In recent years, rapid growth is seen in computer and server processors in terms of thermal design power (TDP) envelope. This is mainly due to increase in processor core count, increase in package thermal resistance, challenges in multi-chip integration and maintaining generational performance CAGR. At the same time, several other platform level components such as PCIe cards, graphics cards, SSDs and high power DIMMs are being added in the same chassis which increases the server level power density. To mitigate cooling challenges of high TDP processors, mainly two cooling technologies are deployed: Liquid cooling and advanced air cooling. To deploy liquid cooling technology for servers in data centers, huge initial capital investment is needed. Hence advanced air-cooling thermal solutions are being sought that can be used to cool higher TDP processors as well as high power non-CPU components using same server level airflow boundary conditions.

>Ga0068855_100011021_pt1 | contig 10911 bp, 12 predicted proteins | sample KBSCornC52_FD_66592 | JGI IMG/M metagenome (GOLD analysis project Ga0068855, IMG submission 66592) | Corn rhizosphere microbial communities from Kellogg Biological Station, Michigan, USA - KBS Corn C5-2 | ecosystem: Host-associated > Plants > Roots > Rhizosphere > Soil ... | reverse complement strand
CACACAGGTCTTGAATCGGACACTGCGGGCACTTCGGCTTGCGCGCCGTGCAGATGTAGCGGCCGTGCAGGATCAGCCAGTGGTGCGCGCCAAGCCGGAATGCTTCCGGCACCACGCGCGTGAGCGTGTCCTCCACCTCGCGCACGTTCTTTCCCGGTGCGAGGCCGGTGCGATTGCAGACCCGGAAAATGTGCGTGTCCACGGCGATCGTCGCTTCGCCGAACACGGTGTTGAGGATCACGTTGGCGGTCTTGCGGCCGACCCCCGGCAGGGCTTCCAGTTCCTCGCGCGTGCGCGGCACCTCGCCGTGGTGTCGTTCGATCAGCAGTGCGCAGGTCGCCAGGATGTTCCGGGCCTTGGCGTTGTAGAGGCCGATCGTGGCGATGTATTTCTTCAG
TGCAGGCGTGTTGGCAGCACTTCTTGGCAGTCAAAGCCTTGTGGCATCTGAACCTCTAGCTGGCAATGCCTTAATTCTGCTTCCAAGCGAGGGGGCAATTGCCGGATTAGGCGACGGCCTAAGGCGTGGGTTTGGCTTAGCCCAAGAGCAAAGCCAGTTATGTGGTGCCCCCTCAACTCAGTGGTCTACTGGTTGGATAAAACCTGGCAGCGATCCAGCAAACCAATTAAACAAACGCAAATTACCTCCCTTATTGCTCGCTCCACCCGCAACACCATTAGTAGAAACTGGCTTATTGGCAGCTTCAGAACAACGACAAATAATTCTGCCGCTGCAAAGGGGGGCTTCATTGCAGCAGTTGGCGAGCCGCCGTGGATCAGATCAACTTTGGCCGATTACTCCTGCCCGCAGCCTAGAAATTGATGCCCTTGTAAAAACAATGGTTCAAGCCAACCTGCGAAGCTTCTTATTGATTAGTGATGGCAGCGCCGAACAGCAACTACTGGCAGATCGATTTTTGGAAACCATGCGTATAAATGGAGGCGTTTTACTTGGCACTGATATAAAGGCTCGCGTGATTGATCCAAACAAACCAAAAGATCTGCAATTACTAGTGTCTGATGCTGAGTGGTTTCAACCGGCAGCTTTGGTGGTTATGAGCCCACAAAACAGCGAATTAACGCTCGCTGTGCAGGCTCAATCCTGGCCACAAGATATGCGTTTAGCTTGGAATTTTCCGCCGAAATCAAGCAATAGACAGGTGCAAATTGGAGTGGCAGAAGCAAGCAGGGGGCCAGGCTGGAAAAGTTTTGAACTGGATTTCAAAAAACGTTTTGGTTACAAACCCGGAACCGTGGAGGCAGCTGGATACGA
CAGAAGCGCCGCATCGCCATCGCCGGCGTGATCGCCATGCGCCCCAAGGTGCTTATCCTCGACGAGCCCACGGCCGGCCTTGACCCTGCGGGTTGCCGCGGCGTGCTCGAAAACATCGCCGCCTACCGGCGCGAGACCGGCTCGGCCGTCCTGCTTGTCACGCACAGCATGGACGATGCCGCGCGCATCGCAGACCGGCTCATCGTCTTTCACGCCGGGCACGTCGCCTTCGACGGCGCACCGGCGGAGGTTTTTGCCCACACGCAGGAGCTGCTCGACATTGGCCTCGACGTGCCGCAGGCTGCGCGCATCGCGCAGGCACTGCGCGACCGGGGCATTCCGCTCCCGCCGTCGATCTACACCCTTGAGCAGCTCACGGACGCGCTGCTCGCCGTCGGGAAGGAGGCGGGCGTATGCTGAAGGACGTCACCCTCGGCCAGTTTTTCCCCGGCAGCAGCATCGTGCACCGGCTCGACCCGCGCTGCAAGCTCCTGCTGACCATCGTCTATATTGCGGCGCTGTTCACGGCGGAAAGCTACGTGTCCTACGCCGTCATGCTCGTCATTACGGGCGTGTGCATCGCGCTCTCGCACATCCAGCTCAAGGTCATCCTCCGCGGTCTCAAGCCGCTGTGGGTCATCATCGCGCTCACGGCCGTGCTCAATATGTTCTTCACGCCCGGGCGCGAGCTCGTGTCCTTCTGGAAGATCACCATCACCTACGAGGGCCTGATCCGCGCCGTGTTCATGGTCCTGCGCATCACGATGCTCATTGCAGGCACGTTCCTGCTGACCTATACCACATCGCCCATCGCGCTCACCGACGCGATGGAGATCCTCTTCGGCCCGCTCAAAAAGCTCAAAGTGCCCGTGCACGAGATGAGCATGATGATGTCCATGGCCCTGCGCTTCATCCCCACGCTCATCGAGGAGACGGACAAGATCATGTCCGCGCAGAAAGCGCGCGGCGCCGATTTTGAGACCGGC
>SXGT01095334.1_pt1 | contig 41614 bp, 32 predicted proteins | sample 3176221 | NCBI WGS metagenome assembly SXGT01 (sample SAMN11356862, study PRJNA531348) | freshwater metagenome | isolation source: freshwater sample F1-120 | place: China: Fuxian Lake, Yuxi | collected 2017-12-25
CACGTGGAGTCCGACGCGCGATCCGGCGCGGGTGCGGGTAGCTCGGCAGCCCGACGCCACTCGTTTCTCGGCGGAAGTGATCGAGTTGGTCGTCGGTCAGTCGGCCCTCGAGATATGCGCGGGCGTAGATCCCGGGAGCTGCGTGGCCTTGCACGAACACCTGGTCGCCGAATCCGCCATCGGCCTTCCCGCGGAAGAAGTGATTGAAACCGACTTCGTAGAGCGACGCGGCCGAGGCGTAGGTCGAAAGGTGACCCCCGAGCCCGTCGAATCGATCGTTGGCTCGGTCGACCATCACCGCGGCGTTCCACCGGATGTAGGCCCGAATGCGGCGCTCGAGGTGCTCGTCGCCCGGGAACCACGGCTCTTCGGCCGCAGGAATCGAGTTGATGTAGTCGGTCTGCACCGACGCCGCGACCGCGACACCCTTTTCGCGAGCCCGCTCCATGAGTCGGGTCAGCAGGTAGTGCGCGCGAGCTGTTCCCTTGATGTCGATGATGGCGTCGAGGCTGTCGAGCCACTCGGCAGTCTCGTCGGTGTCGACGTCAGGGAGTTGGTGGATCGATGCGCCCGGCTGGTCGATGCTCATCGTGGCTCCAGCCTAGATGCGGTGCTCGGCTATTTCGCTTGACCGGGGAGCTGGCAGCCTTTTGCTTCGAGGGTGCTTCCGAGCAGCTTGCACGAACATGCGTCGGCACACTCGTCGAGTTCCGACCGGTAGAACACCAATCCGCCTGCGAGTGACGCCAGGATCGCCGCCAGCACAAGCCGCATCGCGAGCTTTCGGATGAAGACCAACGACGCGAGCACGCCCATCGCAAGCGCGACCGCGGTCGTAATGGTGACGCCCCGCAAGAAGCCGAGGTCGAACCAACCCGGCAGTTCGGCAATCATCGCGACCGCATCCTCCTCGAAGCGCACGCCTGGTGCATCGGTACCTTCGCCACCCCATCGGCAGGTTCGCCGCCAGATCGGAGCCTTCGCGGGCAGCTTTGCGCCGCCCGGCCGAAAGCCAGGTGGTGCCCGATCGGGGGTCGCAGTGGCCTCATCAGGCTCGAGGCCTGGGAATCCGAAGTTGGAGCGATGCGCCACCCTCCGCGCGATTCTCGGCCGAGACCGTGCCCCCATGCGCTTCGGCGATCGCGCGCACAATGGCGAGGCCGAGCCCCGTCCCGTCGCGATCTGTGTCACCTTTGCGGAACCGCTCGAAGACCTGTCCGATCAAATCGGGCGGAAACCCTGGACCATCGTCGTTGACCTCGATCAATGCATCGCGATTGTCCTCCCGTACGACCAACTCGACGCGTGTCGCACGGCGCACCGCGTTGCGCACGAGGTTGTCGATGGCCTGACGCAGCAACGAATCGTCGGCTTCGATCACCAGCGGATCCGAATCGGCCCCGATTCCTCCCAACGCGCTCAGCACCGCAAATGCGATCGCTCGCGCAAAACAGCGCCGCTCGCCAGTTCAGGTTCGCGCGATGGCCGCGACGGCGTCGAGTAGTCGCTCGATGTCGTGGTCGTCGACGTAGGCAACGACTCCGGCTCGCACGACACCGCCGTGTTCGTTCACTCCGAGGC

Current air-cooling solutions like heat pipe heat sinks, vapor chamber heat sinks are limited by the heat transfer area, heat carrying capacity and would need significantly more area to cool higher TDP than they could handle. Passive two-phase thermosiphon (gravity dependent) heat sinks may provide intermediate level cooling between traditional air-cooled heat pipe heat sinks and liquid cooling with higher reliability, lower weight and lower cost of maintenance. This paper illustrates the experimental results of a 2U thermosiphon heat sink used in Intel reference 2U, 2 node system and compare thermal performance using traditional heat sinks solutions. The objective of this study was to showcase the increased cooling capability of the CPU by at least 20% over traditional heat sinks while maintaining cooling capability of high-power non-CPU components such as Intel’s DIMMs. This paper will also describe the methodology that will be used for DIMMs serviceability without removing CPU thermal solution, which is critical requirement from data center use perspective.